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It's always puzzled me, how "mountains" less than 1000m can produce such rainshadows. (New Zealand's are over 3000m). But the Welsh mountain rainshadow; why does it only seem to work properly in the winter months? In the last week we have had next to no rain here yet the mid-Wales hills have had 200mm+, and the Severn has flooded- it's even been sunny on a couple of days. Yet the same setup in July or August usually means cloud and drizzle here, fog and heavier drizzle in Wales, and leave the sun for the far SE. July 2010 saw this for weeks on end.

And why isn't N Shropshire/S Cheshire even drier than Essex/Suffolk/London, seeing as it's sheltered by the Peak District from NE'lies as well?

I think in the summer you keep the cloud but lose most of the rain.

I wonder if the perception that it works properly only in winter is influenced by the fact that the sun normally shines for a greater percentage of the possible time in summer. So, for instance, if a month dominated by that setup was to yield 33% of the possible total sunshine, you would get approximately 85 hours of sunshine in February (rather above average) or 165 in July (rather below average), giving the impression of summer months being duller with this setup even though in absolute terms they ended up about the same.

July 2010 was certainly an exceptionally dull month in western Britain but it was also an exceptional case.

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I think in the summer you keep the cloud but lose most of the rain.

I wonder if the perception that it works properly only in winter is influenced by the fact that the sun normally shines for a greater percentage of the possible time in summer. So, for instance, if a month dominated by that setup was to yield 33% of the possible total sunshine, you would get approximately 85 hours of sunshine in February (rather above average) or 165 in July (rather below average), giving the impression of summer months being duller with this setup even though in absolute terms they ended up about the same.

July 2010 was certainly an exceptionally dull month in western Britain but it was also an exceptional case.

165 hours up the road at Shawbury this July would mean the second sunniest July for 10 years, beaten only by 2006. The "keeping the cloud but losing the rain" was certainly true last July; the sunshine totals for Shawbury (86.1) and Cwmystwyth in upland mid-Wales (80.3) being very similar; but the respective rainfall ones were 74.6 and 209.3- a huge difference!

Another reason for that perception might be the number of times that it's sunny here at 6am in summer, overcast by 11, then we see the sun again for half an hour before it sets; maybe a third af the day is sunny, but not when you need it! This area gets an awful lot of that weather.

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That sounds like a convection-related issue- under relatively stable atmospheric conditions with strong sunshine it's quite common for convective cloud to bubble up, encounter a cap and spread out into stratocumulus. Tyne and Wear often has that problem as well- I remember an extreme case in June 2002 when it seemed that most of the month's sunshine occurred before 9am.

Thus, there probably is a lot of truth behind what you're saying- maybe under some synoptic circumstances, convection helps to keep cloud going in summer for most of daylight hours, whereas the same setup in winter would see the cloud dissipate to the east of the mountains.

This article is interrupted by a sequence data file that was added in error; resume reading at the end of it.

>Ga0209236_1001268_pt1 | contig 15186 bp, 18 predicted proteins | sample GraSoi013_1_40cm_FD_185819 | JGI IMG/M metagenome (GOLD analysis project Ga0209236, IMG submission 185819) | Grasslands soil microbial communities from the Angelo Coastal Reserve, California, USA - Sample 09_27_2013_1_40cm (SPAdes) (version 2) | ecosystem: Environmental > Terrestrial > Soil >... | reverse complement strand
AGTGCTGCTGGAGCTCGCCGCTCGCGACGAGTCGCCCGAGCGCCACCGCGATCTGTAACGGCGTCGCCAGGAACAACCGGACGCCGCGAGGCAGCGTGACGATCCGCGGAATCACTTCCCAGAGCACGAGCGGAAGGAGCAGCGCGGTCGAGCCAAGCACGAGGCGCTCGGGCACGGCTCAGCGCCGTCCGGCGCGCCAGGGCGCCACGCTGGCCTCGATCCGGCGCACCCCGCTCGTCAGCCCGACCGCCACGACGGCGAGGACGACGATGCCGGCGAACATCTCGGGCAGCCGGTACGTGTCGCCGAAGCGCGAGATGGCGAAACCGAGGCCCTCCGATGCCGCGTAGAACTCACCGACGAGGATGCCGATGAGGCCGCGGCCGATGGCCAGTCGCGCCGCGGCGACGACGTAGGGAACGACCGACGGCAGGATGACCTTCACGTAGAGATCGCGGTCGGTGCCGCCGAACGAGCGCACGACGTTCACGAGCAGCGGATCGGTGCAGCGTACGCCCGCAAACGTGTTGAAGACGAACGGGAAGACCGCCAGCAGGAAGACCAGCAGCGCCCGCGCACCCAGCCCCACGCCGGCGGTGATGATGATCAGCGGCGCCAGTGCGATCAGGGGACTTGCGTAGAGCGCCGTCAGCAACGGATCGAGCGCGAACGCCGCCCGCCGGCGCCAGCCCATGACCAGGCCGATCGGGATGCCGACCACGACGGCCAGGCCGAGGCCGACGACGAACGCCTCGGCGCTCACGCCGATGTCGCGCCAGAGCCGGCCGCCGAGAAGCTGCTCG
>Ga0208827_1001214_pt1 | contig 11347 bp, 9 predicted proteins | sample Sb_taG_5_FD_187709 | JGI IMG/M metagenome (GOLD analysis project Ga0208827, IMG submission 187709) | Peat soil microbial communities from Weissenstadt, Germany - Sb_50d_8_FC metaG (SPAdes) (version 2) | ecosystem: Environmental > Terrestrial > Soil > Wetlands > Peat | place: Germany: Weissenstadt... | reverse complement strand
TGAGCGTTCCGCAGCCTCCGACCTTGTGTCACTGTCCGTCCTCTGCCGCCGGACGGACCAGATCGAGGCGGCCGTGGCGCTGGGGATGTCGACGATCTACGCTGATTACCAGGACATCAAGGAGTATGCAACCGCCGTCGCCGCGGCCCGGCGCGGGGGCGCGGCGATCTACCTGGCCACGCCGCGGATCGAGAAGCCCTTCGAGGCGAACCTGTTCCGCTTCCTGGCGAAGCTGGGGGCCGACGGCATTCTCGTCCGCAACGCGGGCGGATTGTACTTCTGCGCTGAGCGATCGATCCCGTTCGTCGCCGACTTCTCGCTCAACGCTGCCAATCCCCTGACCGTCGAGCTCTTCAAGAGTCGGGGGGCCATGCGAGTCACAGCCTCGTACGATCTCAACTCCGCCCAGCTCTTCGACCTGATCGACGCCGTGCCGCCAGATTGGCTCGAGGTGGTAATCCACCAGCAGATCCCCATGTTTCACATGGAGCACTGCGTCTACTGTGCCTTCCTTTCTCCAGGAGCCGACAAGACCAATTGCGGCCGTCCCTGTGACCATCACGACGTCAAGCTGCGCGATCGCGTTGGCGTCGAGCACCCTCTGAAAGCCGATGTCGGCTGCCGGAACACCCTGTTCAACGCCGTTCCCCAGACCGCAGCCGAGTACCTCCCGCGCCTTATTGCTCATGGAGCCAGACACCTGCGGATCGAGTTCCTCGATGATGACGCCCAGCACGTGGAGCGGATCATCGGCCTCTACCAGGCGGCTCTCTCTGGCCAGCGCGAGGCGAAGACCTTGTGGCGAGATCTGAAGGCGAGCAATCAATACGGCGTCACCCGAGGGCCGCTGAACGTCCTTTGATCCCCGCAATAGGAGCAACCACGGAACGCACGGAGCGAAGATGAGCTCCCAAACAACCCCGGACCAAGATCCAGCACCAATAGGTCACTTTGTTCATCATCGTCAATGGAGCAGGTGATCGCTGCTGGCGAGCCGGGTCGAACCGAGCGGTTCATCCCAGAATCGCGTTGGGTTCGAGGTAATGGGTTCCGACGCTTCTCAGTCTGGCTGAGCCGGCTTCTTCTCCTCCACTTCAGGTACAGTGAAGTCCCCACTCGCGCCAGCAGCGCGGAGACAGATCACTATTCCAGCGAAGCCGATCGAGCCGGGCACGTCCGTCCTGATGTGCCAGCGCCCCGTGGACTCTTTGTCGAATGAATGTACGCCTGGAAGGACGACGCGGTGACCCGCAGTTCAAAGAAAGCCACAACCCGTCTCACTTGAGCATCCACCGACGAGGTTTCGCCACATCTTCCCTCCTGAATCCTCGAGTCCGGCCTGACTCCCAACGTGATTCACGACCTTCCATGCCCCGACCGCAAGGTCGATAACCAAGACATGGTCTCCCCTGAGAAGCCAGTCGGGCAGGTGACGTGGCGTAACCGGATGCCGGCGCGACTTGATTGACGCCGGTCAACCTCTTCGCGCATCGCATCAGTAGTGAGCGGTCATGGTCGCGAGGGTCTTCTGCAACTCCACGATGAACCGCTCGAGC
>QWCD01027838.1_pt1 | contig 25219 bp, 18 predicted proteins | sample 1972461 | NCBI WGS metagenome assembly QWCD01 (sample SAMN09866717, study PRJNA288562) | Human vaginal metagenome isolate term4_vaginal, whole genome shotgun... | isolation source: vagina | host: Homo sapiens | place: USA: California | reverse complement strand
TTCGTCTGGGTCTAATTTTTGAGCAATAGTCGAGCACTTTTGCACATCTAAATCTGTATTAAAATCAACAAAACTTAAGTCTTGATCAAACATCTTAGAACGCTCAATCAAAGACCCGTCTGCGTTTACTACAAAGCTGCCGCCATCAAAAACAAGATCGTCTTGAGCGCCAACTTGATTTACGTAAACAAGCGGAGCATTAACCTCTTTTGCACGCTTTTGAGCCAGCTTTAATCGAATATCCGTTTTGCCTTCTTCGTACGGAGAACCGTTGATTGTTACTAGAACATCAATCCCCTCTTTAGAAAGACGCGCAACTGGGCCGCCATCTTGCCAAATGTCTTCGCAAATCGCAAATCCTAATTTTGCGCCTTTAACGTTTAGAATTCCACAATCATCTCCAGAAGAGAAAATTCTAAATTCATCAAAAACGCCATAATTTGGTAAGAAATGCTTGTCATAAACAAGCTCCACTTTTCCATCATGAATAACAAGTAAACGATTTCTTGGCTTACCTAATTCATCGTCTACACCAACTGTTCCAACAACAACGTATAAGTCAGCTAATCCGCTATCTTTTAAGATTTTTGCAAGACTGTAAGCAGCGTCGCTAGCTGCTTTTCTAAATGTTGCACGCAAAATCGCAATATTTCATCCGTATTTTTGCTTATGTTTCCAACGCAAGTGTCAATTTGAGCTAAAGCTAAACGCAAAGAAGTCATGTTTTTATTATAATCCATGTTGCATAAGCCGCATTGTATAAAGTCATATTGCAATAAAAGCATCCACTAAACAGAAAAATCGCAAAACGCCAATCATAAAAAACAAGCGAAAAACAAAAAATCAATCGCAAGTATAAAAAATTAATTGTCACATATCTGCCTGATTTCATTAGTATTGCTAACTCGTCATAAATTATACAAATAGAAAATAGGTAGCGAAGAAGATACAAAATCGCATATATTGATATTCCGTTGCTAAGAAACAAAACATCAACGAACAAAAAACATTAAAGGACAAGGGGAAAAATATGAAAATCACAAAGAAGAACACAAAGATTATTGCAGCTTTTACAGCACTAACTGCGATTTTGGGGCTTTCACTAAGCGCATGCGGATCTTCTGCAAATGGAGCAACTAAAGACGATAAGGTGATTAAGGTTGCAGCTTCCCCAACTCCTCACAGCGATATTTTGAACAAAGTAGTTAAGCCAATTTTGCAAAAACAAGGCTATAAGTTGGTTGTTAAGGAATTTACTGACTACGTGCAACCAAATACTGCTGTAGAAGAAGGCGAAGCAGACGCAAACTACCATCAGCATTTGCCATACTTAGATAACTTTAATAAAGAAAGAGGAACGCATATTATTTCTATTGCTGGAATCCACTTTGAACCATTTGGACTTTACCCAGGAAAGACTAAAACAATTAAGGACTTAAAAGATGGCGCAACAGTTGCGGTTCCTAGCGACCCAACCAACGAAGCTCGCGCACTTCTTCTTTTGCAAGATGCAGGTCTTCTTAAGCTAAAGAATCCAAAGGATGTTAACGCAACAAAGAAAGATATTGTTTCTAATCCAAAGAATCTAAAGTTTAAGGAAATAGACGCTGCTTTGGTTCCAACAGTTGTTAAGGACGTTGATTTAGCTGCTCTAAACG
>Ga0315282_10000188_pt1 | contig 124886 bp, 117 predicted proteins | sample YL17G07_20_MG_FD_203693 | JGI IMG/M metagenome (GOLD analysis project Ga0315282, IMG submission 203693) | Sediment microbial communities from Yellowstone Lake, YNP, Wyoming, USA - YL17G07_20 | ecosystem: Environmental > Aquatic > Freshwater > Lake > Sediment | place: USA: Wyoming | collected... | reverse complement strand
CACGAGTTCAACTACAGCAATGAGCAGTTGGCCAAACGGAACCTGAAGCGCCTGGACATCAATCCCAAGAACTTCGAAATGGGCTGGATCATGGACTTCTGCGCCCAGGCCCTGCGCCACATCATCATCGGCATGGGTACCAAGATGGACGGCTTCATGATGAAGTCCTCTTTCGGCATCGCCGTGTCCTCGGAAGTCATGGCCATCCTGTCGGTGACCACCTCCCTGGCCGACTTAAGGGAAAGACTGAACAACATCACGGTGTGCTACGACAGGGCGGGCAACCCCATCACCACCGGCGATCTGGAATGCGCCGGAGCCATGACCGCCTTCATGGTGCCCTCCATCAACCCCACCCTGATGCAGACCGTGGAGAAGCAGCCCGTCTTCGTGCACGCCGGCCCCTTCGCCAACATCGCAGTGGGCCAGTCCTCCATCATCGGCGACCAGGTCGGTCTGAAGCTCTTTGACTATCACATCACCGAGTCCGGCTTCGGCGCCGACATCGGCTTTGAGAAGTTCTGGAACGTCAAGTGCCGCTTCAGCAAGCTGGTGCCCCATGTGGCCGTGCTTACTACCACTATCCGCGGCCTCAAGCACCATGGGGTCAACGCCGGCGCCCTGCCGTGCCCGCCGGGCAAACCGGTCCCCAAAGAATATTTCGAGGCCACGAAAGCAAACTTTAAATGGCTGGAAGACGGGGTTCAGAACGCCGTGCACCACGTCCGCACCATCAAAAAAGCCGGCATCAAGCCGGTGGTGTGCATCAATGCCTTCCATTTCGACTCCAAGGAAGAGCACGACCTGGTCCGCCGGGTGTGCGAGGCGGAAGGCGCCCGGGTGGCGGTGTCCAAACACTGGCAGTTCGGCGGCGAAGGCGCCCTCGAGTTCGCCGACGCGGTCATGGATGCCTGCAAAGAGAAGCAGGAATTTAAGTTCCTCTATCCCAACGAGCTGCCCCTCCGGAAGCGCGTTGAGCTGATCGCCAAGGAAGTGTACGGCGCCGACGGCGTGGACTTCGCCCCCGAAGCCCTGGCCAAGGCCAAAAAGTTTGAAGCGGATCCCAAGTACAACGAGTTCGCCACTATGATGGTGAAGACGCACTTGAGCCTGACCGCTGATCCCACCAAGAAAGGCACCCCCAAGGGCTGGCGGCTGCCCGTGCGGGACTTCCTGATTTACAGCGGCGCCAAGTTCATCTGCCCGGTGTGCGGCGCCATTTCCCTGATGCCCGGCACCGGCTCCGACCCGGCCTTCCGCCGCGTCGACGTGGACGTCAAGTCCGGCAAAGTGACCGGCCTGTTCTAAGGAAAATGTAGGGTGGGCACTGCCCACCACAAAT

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That sounds like a convection-related issue- under relatively stable atmospheric conditions with strong sunshine it's quite common for convective cloud to bubble up, encounter a cap and spread out into stratocumulus. Tyne and Wear often has that problem as well- I remember an extreme case in June 2002 when it seemed that most of the month's sunshine occurred before 9am.

Thus, there probably is a lot of truth behind what you're saying- maybe under some synoptic circumstances, convection helps to keep cloud going in summer for most of daylight hours, whereas the same setup in winter would see the cloud dissipate to the east of the mountains.

I was going to post rainfall and sunshine data from some dull westerly summer months from here and Mid Wales, decided not to because of taking up too much space, but guess the other one I instantly thought of besides July 2010 and August 2008? Yep, June 2002! Not very wet, not very cold, not very sunny is how I can best describe that month.

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Last July was no doubt the dullest I`ve ever seen,there were a few chilly NW-lys too giving the odd heavy shower but very little sun that day.

68mm of rain.

Does look like June 2002 was a non eventful month that gave 58mm.

This was the wettest day just under 1 inch and very muggy day.

Most unexpected chart.

http://www.wetterzentrale.de/archive/ra/2002/Rrea00120020606.gif

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I find it interesting that despite it being just to the east of the Pennines, Sheffield actually has higher average annual rainfall than Manchester Airport. Could anyone provide a possible explanation for this? There isn't much in it, however.

Manchester Airport is only about 69m asl, wheras Sheffield is on average 140m above sea level so in turn elevation helps. It's also noteworthy about where I live, I live about 14 miles from Manchester Airport and it can be a blizzard here but rain at the airport, sometimes I have the same weather as West Yorks yet I am classed as in Greater Manchester. So with a difference of about 350 feet between here in the Pennines and the airport it can make a huge difference.

My family live between 200-240 feet lower then where I live, just a few towns away and the snow melts quicker than here, about a week earlier. So you have to go about 200 feet higher and the weather can change quite dramatically here in the UK.